Take California, for instance. They’re not fans of accents but cool with hyphens and apostrophes. You might recall how Elon Musk and Grimes managed to twist the rules and come up with a real jaw-dropper of a name for their kid – “X AE A-XII”. Now, isn’t that a mouthful?

Is There Anything You Cannot Name Your Child?

In the U.S., there aren’t many names that will get you in a pickle. This wide berth in the naming world is thanks, in part, to certain Constitutional interpretations.

Of course, it’s not all naming anarchy. Some states have tighter rules, while others, like Kentucky, play it cool with zero restrictions. But even with these easy-peasy laws, a few names have landed on the naughty list. Here are some of the names that got a thumbs-down from Uncle Sam:

  • King
  • Queen
  • Jesus Christ
  • Santa Claus
  • Majesty
  • Adolf Hitler

In the wild roller coaster ride of baby naming, there are still a few hills too steep to climb. But hey, there’s still plenty of room for creativity, right?

What’s in a Name: Consequences of a Bad Choice

are any baby names illegal

Choosing an unusual name isn’t just about standing out. Such decisions carry far-reaching impacts. A name, after all, can significantly influence a child’s social interactions, job prospects, and even self-esteem. Studies have shown that children with non-traditional names can sometimes feel ‘marked’ by their unique monikers.

And don’t forget the paperwork problems! A name with symbols or unusual characters can cause technical glitches or bureaucratic nightmares. One Swedish couple learned this the hard way when they named their child ‘Brfxxccxxmnpcccclllmmnprxvclmnckssqlbb11116’, pronounced as ‘Albin’. Unsurprisingly, the name was rejected by the authorities.

Related post: Here are our top choices for the coolest names that you can choose from!

The Wild West of Baby Names

On the flip side, there are states like Kentucky and New Hampshire where laws surrounding baby names are either lax or nonexistent. These states have been the setting for some truly unorthodox christenings. ‘Danger’, for instance, has been documented as a legitimate middle name. And the award for the quirkiest name likely goes to ‘Moxie CrimeFighter’, the progeny of magician Penn Jillette.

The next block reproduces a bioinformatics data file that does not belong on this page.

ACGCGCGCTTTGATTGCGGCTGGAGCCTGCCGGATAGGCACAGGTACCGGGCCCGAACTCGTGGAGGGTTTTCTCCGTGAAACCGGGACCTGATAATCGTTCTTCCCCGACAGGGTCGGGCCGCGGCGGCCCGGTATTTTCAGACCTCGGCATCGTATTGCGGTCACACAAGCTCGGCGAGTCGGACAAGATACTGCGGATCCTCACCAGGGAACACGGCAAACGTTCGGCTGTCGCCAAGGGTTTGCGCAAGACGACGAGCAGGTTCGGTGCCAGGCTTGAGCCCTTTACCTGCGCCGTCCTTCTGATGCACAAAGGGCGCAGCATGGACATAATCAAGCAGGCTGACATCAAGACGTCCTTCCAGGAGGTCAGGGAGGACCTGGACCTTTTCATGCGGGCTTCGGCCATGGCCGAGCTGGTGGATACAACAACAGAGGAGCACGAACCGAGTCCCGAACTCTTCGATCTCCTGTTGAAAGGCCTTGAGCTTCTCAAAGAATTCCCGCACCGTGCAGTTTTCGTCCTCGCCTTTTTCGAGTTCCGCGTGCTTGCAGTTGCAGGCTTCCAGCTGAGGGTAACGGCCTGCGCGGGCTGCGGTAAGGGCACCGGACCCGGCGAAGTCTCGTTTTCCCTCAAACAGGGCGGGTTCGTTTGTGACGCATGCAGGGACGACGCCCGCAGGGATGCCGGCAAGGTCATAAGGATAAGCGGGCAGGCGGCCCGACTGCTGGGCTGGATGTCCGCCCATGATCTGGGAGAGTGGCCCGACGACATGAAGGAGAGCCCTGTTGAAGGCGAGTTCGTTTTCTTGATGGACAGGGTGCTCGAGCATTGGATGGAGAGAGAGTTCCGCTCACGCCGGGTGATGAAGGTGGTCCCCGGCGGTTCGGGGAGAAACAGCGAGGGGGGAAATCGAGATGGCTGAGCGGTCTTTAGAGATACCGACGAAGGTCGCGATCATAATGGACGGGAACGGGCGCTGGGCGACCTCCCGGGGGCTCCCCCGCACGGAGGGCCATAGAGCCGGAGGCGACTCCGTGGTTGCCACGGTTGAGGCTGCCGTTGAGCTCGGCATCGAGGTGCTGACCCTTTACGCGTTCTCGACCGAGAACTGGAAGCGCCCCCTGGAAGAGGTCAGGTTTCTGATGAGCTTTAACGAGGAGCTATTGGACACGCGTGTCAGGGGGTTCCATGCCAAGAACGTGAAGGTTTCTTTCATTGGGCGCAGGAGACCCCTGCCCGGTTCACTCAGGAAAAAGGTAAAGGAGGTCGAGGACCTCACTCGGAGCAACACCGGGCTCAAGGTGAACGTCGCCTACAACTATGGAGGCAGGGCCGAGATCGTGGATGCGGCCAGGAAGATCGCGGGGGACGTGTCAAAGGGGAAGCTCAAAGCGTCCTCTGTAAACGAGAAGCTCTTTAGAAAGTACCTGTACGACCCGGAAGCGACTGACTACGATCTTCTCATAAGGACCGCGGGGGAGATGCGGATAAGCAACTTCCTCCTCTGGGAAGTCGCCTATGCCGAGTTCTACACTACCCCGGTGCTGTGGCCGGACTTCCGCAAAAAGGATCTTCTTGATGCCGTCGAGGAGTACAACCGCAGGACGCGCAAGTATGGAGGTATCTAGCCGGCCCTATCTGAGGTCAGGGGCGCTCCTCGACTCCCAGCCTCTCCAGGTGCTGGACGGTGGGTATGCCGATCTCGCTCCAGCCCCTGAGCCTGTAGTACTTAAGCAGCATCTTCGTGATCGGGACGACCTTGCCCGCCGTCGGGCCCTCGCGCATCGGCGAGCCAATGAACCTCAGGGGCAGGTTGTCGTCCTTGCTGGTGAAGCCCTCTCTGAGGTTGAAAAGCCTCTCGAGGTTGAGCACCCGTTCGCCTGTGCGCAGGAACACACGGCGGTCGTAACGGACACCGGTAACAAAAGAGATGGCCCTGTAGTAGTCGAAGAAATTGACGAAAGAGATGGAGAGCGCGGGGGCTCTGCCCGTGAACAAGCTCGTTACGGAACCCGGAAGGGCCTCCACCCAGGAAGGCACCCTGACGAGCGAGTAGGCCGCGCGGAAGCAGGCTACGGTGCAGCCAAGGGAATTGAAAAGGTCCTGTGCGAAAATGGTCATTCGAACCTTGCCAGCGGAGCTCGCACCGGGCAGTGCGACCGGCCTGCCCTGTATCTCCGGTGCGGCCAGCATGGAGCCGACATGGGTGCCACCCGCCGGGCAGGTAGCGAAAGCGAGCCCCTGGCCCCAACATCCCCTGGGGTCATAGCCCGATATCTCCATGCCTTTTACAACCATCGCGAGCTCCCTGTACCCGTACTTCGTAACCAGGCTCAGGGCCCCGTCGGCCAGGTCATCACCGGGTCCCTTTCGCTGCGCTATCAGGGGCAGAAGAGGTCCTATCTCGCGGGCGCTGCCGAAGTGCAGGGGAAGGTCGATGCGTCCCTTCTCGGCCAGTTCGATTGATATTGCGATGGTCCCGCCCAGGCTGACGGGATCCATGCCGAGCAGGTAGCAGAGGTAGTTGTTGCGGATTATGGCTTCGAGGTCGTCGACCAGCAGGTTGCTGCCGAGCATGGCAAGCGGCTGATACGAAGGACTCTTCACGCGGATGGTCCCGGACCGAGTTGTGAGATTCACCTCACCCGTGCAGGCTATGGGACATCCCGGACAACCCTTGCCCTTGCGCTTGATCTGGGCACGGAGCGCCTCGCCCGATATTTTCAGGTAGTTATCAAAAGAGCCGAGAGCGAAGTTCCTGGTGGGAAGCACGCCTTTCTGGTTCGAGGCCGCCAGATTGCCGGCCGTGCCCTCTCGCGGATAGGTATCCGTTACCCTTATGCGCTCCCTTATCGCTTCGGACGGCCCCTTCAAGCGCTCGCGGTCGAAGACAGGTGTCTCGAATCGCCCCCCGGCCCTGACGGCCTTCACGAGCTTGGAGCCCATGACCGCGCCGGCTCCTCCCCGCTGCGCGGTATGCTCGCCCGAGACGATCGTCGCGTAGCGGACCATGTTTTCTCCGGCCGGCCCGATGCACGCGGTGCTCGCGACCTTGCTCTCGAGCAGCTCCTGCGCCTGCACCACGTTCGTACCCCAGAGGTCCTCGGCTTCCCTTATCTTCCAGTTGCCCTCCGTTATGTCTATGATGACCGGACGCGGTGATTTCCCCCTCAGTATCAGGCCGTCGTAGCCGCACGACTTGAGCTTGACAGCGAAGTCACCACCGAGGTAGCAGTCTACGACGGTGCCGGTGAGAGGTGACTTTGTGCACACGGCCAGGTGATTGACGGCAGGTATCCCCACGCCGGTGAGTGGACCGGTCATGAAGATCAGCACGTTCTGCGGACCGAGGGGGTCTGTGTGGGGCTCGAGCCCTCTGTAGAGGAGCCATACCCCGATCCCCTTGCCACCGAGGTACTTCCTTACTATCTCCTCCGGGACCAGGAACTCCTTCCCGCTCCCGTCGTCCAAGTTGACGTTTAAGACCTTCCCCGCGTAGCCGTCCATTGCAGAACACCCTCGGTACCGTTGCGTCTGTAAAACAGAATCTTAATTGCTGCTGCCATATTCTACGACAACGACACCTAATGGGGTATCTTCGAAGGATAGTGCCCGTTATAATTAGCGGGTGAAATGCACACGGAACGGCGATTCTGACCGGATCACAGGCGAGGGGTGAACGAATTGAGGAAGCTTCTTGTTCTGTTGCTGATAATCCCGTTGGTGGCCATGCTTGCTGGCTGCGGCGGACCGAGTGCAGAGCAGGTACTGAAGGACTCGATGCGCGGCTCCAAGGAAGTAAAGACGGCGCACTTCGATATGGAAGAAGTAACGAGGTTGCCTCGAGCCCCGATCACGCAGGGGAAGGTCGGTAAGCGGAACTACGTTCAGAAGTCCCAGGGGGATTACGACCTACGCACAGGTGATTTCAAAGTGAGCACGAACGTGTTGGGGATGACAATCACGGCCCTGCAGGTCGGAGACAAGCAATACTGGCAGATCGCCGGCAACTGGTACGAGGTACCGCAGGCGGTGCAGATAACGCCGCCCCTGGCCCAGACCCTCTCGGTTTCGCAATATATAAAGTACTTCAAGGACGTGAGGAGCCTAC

International Perspectives: Banned Baby Names Around the World

are any baby names illegal

If you were thinking that naming restrictions are unique to the U.S., you’d be wrong. Around the world, many countries have their own set of naming laws that have resulted in certain names being banned. Here’s a list of 20 names that have been declared illegal, along with the reasons why:

Nutella (France)

The court prevented parents from naming their child after the famous spread, fearing undue teasing.

Anal (New Zealand)

It was deemed inappropriate and offensive (I can’t imagine why?).

Osama bin Laden (Germany)

Names associated with terrorists are not permitted.

Linda (Saudi Arabia)

Strangely, this well-known name (the number one girl’s name is 1948 –was found incompatible with local culture and religion.

Monkey (Denmark)

Names should show respect for the child and not lead to ridicule, as per Danish laws.

Facebook (Mexico)

Apparently, it was deemed inappropriate due to laws against names that are derogatory or lacking in meaning. It could also be deemed downright ridiculous.

Ikea (Sweden)

Swedish law bans names that can cause “discomfort”. Naming your child after a furniture store qualifies. I wouldn’t like to go through life names Wayfair or Pottery Barn .

Robocop (Mexico)

Sonora state prohibits names that could expose a child to bullying.

Metallica (Sweden)

Initially banned as it was associated with the heavy metal band. Still, the parents later won the case on appeal.